Fast food giants pump millions into ‘Save Local Restaurants’ coalition fighting California wage law 

Big restaurant chains have seen California’s new fast food wage law and they want that order canceled. 

The “Save Local Restaurants” coalition, which opposes the state’s FAST Recovery Act, said Friday it had raised more than $12 million, with Burger King, McDonald’s, and KFC owner Yum Brands among the contributors, according to the Wall Street Journal.

The law could set the fast food minimum wage as high as $22 an hour next year. In California, the minimum wage is now $15 an hour, with a 50-cent increase slated for next year. 

According to the coalition, the law “is expected to increase prices by as much as 20% during a period of decades-high inflation and will have cascading impacts throughout local economies.”

The coalition says it’s made up of a “small business owners, restaurant owners, franchisees, employees, consumers, and community-based organizations.”

The legislation applies to fast food restaurants with more than 100 locations nationwide. Companies are prohibited under it from retaliating against workers who make complaints.

Opponents of the law hope to gather hundreds of thousands of signatures to put the legislation on hold through next year and let voters decide in a referendum whether to block it permanently after that.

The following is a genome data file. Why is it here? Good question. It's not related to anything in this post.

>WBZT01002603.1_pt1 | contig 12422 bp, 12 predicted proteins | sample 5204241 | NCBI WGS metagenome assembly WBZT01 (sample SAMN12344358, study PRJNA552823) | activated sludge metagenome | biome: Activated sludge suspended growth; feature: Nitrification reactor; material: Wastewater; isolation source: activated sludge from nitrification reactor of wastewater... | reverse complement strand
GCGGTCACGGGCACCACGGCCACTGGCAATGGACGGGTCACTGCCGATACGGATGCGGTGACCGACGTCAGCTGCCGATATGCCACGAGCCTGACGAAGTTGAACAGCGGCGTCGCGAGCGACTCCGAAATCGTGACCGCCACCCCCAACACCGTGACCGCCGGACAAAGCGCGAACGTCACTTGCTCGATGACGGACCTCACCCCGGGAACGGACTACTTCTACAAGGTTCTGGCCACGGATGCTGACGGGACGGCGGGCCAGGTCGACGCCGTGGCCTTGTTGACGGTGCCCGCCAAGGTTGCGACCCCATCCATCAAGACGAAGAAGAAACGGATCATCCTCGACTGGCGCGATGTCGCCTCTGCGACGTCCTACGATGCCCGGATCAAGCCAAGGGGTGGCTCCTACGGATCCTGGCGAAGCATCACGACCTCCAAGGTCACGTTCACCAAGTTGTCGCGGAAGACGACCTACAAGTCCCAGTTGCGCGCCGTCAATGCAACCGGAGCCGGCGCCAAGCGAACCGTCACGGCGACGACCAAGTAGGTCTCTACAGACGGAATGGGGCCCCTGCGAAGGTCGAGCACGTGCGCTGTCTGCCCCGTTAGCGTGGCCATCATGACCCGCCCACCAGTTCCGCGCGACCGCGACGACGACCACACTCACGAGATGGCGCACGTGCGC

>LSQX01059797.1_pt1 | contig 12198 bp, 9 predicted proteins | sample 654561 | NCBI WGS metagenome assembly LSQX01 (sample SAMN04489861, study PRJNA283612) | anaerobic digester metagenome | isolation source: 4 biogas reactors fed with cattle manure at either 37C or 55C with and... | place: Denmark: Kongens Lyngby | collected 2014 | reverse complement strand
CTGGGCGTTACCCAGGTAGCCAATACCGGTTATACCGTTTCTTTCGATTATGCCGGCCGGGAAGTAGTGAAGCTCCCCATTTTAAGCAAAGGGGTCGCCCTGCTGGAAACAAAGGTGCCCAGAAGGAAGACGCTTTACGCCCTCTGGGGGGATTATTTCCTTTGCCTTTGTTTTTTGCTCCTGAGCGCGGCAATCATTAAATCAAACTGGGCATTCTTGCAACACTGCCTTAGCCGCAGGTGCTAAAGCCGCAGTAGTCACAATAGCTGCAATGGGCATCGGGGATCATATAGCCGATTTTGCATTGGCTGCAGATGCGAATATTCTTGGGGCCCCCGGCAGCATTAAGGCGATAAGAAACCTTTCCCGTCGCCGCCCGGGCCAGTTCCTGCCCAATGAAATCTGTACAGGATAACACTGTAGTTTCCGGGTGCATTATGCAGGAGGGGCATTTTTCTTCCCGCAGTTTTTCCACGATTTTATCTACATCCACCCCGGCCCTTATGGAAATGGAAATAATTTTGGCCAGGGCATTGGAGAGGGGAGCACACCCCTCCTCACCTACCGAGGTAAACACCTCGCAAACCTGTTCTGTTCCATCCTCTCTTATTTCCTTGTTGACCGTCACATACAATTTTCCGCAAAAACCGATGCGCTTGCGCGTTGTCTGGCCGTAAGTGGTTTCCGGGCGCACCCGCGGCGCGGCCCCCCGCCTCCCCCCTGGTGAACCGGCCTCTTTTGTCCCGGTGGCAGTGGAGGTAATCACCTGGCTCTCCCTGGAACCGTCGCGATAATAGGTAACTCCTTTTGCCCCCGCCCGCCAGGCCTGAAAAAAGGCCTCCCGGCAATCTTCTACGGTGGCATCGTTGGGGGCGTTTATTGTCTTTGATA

Otherwise the legislation, signed into law on Labor Day by Gov. Gavin Newsom, will go into effect on Jan. 1, with a 10-person council working to set a minimum wage for fast food workers, with adjustments for inflation.

The FAST Recovery Act states: “The purpose of the council would be to establish sectorwide minimum standards on wages, working hours, and other working conditions related to the health, safety, and welfare of, and supplying the necessary cost of proper living to, fast food restaurant workers.” 

Labor unions pushed for the creation of the council after years of struggling to represent workers in an industry known for high turnover, low wages, and few worker protections. 

The legislation describes fast food workers as “the largest and fastest growing group of low-wage workers in the state” and said the pandemic illustrated what happens “when a disempowered workforce faces a crisis in a sector with a poor history of compliance with workplace health and safety regulations.” 

In August, a McDonald’s executive described the bill as “hypocritical” and “ill-considered.”

“It imposes higher costs on one type of restaurant, while sparing another,” McDonald’s U.S. president Joe Erlinger wrote in a statement. “That’s true even if those two restaurants have the same revenues and the same number of employees.”

A McDonald’s spokesperson told Fortune at the time that the company, which rarely weighs in on legislation directly, decided to do so in part because the bill’s supporters see it as a model that could be implemented in other states.  

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